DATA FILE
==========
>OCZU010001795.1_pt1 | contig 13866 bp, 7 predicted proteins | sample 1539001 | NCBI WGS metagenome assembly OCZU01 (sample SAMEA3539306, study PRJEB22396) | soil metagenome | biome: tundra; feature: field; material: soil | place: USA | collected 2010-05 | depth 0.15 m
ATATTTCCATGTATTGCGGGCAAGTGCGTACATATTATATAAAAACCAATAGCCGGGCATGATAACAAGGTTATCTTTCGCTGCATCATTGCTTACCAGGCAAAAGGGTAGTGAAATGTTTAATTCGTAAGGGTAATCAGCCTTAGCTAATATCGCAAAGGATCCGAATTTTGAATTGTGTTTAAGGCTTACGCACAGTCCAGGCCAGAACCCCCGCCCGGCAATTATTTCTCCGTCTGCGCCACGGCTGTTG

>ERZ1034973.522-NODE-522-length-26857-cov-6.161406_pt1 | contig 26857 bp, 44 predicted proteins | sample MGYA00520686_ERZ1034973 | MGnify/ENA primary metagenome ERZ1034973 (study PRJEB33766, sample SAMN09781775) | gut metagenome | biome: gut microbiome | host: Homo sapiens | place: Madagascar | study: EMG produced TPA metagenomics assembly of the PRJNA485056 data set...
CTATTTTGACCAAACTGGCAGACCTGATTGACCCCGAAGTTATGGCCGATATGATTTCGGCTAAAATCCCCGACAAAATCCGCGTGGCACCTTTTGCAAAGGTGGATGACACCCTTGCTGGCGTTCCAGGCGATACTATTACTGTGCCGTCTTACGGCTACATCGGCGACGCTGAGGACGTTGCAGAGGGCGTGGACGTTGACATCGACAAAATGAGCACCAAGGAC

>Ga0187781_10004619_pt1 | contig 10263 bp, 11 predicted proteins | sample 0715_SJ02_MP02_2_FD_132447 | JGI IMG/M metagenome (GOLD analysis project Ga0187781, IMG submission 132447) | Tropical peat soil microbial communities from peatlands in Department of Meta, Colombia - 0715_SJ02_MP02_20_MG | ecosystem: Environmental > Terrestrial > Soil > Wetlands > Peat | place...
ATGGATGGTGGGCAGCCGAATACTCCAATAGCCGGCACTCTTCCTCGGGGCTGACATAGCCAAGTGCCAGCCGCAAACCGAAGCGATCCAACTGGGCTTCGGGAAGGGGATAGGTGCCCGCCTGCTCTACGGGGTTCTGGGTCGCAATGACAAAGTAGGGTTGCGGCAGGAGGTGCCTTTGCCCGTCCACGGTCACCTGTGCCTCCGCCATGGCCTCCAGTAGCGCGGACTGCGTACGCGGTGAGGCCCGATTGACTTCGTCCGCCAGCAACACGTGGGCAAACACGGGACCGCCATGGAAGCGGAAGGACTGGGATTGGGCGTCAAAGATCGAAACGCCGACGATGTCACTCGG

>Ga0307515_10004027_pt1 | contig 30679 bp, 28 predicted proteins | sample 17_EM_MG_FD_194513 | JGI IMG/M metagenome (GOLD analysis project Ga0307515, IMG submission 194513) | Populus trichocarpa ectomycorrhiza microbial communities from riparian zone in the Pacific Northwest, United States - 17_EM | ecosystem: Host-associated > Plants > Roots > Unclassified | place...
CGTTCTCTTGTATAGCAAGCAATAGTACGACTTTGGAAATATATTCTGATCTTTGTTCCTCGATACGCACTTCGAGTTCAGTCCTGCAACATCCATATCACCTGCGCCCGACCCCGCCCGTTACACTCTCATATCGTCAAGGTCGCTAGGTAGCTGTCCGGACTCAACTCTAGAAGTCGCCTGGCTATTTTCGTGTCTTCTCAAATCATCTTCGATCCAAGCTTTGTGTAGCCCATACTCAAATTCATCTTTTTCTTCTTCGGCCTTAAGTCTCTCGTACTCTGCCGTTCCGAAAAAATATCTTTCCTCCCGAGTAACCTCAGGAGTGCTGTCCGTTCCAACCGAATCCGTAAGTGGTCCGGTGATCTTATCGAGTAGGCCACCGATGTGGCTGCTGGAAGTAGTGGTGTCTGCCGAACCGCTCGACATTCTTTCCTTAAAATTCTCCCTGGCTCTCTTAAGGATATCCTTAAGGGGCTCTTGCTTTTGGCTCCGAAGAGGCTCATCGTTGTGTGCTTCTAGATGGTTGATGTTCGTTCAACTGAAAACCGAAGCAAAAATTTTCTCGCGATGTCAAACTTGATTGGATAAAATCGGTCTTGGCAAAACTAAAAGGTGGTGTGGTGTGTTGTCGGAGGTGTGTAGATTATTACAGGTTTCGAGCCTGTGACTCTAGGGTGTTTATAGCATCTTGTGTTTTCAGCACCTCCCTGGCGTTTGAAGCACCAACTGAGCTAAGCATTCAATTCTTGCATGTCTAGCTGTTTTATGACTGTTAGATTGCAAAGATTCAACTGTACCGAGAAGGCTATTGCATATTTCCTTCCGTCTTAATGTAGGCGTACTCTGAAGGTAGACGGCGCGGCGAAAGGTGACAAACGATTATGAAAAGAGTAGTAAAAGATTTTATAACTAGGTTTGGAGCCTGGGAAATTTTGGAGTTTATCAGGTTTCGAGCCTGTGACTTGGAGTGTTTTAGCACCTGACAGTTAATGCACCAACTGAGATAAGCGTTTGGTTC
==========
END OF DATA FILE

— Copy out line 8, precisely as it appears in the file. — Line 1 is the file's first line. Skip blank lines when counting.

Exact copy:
CGTTCTCTTGTATAGCAAGCAATAGTACGACTTTGGAAATATATTCTGATCTTTGTTCCTCGATACGCACTTCGAGTTCAGTCCTGCAACATCCATATCACCTGCGCCCGACCCCGCCCGTTACACTCTCATATCGTCAAGGTCGCTAGGTAGCTGTCCGGACTCAACTCTAGAAGTCGCCTGGCTATTTTCGTGTCTTCTCAAATCATCTTCGATCCAAGCTTTGTGTAGCCCATACTCAAATTCATCTTTTTCTTCTTCGGCCTTAAGTCTCTCGTACTCTGCCGTTCCGAAAAAATATCTTTCCTCCCGAGTAACCTCAGGAGTGCTGTCCGTTCCAACCGAATCCGTAAGTGGTCCGGTGATCTTATCGAGTAGGCCACCGATGTGGCTGCTGGAAGTAGTGGTGTCTGCCGAACCGCTCGACATTCTTTCCTTAAAATTCTCCCTGGCTCTCTTAAGGATATCCTTAAGGGGCTCTTGCTTTTGGCTCCGAAGAGGCTCATCGTTGTGTGCTTCTAGATGGTTGATGTTCGTTCAACTGAAAACCGAAGCAAAAATTTTCTCGCGATGTCAAACTTGATTGGATAAAATCGGTCTTGGCAAAACTAAAAGGTGGTGTGGTGTGTTGTCGGAGGTGTGTAGATTATTACAGGTTTCGAGCCTGTGACTCTAGGGTGTTTATAGCATCTTGTGTTTTCAGCACCTCCCTGGCGTTTGAAGCACCAACTGAGCTAAGCATTCAATTCTTGCATGTCTAGCTGTTTTATGACTGTTAGATTGCAAAGATTCAACTGTACCGAGAAGGCTATTGCATATTTCCTTCCGTCTTAATGTAGGCGTACTCTGAAGGTAGACGGCGCGGCGAAAGGTGACAAACGATTATGAAAAGAGTAGTAAAAGATTTTATAACTAGGTTTGGAGCCTGGGAAATTTTGGAGTTTATCAGGTTTCGAGCCTGTGACTTGGAGTGTTTTAGCACCTGACAGTTAATGCACCAACTGAGATAAGCGTTTGGTTC